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Celtics notebook

Miami perks him up

Center performed well in meetings

By Julian Benbow
Globe Staff / April 17, 2010

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WALTHAM — The numbers would indicate that Kendrick Perkins is a matchup problem for Heat center Jermaine O’Neal. He’s averaged 15.7 points and 9.3 rebounds in three games against Miami this season, including one of his best nights, a 20-point, 10-rebound outburst Jan. 6. Perkins would say it’s not about the matchup, rather more about the Heat letting him slip through the cracks.

“I don’t really think it’s against Jermaine,’’ Perkins said. “I think it’s because of their defense. Miami is one of the teams that probably kind of disrespects me. I think they try to shut down everybody else and kind of forget about me. I always get easy layups and things like that.’’

Between the Celtics’ Big Three and the emergence of Rajon Rondo, Perkins is the easiest Boston starter to forget, even though he’s been one of the most consistent, starting 78 games for the second time in his career. He doesn’t view the lack of attention as a slight.

“It’s a good thing,’’ Perkins said. “I get a lot of easy looks. I try to make all the extra hard cuts, all the extra dives, and stuff like that.’’

Perkins’s offensive role expanded this season. His 522 shot attempts marked a career high.

“They go small at times, they do a lot of different things,’’ coach Doc Rivers said of the Heat. “We look for Perk in the post. They do help a lot [on defense], which opens it up for Perk.’’

But Perkins’s biggest contribution in the first-round series that begins tonight will be his defense. The Celtics will face the difficult task of trying to control Dwyane Wade, who finished fifth in the league in scoring (26.5 ppg).

“I’m not focused too much on the offensive end,’’ Perkins said. “I’m really focused on the defensive end. Going into the playoffs, I really don’t care if I average 2 points. If I average 10-plus rebounds and over three blocks, then I think I’m doing my job.

“I’m a huge factor. Kevin [Garnett] and myself, just to start the game, we have to make sure we do give a lot of help, and at the same time control our man. I think Rondo is the key to the series. He should be a live helper all day on the defense end.’’

It’s going around
Rondo left practice early yesterday after vomiting much of Thursday night and yesterday morning. Rivers expects Rondo to play tonight, though he won’t be 100 percent.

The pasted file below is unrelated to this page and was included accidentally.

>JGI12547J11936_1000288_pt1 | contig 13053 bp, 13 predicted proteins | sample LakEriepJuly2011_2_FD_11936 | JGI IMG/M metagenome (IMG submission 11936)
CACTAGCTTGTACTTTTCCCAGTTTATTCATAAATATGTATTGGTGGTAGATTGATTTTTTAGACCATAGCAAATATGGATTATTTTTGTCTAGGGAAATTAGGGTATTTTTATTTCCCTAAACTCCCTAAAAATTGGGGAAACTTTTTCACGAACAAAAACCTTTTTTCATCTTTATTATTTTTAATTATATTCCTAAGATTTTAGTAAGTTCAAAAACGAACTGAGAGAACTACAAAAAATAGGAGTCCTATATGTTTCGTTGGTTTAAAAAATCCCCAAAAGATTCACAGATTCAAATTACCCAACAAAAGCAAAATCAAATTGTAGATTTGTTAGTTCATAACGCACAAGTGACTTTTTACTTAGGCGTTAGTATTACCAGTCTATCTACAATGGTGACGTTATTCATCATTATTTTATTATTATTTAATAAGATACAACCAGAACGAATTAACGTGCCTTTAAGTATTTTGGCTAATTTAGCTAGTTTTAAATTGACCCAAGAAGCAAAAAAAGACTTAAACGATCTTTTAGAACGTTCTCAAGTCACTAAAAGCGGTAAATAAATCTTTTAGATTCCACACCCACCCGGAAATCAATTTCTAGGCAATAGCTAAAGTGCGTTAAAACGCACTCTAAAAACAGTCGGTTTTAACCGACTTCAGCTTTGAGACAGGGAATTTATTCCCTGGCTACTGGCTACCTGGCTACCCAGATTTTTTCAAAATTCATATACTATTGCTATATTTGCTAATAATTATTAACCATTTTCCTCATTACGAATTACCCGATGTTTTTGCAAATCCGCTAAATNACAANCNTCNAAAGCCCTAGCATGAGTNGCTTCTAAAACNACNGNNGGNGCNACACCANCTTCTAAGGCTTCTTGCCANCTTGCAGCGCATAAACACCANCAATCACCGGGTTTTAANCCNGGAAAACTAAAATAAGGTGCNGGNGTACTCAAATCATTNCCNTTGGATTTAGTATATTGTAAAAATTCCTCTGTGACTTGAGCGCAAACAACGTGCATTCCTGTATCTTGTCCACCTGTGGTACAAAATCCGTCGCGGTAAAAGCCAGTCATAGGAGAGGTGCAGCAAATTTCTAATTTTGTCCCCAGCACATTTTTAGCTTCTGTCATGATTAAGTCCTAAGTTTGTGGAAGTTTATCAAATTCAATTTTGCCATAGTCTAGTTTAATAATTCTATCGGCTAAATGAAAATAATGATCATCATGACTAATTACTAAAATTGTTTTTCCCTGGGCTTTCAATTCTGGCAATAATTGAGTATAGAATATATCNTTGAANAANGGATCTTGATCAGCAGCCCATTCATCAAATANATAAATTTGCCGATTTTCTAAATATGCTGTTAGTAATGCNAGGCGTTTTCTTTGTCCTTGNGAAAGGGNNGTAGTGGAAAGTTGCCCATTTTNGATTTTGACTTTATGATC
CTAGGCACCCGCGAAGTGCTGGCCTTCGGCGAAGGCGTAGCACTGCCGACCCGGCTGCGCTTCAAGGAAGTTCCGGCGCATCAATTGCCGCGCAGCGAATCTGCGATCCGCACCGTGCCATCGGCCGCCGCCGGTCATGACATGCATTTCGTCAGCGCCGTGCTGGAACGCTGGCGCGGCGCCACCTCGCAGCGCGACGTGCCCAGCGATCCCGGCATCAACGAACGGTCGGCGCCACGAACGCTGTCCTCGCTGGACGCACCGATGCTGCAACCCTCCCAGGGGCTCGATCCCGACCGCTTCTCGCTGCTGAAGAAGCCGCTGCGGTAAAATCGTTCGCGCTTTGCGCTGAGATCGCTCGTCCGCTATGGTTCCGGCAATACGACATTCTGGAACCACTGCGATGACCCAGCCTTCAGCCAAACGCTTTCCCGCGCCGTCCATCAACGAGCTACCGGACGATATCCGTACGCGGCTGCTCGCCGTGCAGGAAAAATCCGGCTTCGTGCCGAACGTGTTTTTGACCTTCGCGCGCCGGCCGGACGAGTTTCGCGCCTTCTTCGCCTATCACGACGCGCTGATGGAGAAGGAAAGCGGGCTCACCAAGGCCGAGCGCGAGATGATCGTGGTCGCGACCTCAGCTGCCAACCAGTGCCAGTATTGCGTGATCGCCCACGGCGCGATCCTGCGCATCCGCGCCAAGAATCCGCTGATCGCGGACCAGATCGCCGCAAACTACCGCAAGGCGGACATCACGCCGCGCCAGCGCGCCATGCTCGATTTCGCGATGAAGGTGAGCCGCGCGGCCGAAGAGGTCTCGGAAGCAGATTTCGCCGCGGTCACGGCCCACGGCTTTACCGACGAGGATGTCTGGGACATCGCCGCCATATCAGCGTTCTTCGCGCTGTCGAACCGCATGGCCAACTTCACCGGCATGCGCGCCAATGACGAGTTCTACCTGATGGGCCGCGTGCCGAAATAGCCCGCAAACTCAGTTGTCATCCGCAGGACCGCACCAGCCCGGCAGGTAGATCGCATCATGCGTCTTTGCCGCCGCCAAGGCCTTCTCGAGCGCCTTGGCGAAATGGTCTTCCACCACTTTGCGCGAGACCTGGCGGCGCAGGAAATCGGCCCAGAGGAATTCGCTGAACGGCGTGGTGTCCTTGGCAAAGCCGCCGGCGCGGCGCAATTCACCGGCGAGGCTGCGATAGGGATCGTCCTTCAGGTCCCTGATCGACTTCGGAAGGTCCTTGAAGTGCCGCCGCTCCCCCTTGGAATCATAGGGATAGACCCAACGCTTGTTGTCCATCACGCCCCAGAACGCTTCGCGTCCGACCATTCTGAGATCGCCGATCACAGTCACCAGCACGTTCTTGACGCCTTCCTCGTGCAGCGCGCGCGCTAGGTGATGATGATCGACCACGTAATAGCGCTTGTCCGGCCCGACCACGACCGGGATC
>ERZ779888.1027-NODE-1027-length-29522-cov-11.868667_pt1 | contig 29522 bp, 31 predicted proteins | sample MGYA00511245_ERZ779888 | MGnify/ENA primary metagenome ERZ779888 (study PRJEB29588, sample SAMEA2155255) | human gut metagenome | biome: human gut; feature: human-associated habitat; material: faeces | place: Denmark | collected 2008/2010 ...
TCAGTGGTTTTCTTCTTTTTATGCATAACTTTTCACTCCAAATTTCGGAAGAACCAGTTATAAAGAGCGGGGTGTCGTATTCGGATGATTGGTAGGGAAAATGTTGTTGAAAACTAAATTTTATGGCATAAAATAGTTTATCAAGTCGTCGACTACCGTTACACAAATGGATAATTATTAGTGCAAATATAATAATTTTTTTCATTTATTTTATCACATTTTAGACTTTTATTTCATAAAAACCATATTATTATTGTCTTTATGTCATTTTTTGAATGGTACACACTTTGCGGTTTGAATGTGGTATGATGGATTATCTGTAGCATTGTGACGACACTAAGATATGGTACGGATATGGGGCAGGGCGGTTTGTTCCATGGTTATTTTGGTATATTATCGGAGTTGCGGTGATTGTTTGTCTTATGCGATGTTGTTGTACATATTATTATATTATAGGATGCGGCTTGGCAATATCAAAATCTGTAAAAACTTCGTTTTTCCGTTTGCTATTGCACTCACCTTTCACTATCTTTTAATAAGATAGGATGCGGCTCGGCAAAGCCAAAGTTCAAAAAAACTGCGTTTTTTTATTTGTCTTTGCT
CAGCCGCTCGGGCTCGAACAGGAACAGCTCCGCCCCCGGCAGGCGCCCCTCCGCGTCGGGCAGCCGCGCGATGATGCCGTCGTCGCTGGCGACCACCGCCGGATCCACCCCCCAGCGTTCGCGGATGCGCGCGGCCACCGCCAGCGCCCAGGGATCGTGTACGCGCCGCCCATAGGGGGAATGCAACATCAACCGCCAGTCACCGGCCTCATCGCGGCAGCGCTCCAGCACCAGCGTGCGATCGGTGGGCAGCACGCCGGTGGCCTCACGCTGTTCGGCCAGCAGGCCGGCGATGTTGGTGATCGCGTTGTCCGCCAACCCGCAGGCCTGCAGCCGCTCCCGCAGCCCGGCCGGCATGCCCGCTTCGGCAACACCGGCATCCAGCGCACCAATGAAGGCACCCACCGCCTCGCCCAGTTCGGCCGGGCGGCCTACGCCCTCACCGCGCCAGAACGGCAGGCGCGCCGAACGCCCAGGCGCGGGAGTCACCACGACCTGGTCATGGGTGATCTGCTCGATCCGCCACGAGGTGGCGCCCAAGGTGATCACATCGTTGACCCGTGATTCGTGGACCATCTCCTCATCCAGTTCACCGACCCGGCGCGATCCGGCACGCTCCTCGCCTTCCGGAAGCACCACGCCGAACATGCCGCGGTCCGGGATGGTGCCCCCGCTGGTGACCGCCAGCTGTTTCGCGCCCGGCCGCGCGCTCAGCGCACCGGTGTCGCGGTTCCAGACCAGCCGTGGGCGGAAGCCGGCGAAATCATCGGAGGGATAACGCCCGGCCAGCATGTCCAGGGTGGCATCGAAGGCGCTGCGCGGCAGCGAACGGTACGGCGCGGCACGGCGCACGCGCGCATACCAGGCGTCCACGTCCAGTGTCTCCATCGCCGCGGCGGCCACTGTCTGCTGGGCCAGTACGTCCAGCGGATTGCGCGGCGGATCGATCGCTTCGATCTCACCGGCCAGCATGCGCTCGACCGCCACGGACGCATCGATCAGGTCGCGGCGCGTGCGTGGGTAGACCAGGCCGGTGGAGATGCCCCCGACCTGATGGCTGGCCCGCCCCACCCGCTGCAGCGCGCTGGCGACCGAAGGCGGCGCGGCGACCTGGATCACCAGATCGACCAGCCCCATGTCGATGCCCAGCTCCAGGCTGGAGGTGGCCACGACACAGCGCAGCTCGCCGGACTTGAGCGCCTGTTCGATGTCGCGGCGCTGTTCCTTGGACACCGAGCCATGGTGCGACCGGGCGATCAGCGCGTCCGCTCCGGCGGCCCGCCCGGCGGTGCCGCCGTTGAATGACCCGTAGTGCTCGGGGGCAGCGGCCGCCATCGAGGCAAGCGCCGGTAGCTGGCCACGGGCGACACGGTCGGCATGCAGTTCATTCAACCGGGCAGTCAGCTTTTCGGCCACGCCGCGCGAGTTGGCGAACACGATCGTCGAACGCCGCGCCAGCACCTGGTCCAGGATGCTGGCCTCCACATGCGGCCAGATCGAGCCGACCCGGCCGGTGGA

“We had him do film [study], then we did a walkthrough, then we told him go home,’’ Rivers said. “He’s going to play. I don’t know how well he’s going to feel. I don’t anticipate him feeling great, to be honest. I know we sent him to the hospital just for IV work and stuff like that.’’

Tony Allen sat out Tuesday’s game in Chicago with a fever of 102, and Glen Davis missed yesterday’s short practice because he wasn’t feeling well. He instead shot free throws for the portion of the workout that was open to the media.

Allen, who practiced, said he didn’t feel 100 percent, though he expected to be by tonight. Rivers said Allen would start if Rondo was unavailable.

“I was a little winded, but I expected that,’’ Allen said.

Fresh start
Game 1 will set the tone on several fronts, but the most important might be protecting home court. Although, the Celtics were actually better on the road (26-15) than at home (24-17) during the regular season. “Every game is important, but Game 1 is important because we’re at home,’’ Rivers said. “We’ve got to play well at home, that’s going to be the key for us to really do well, especially here in the first round because that’s the only game we have home-court advantage. It’s definitely a big game for us. All of the games are going to be big for us.’’ . . . The Celtics believe they have the bench advantage over the Heat. “I think we have great depth,’’ said Paul Pierce. “We have the know-how and the experience. We have all the qualities we need to win a championship.’’

Julian Benbow can be reached at jbenbow@globe.com.

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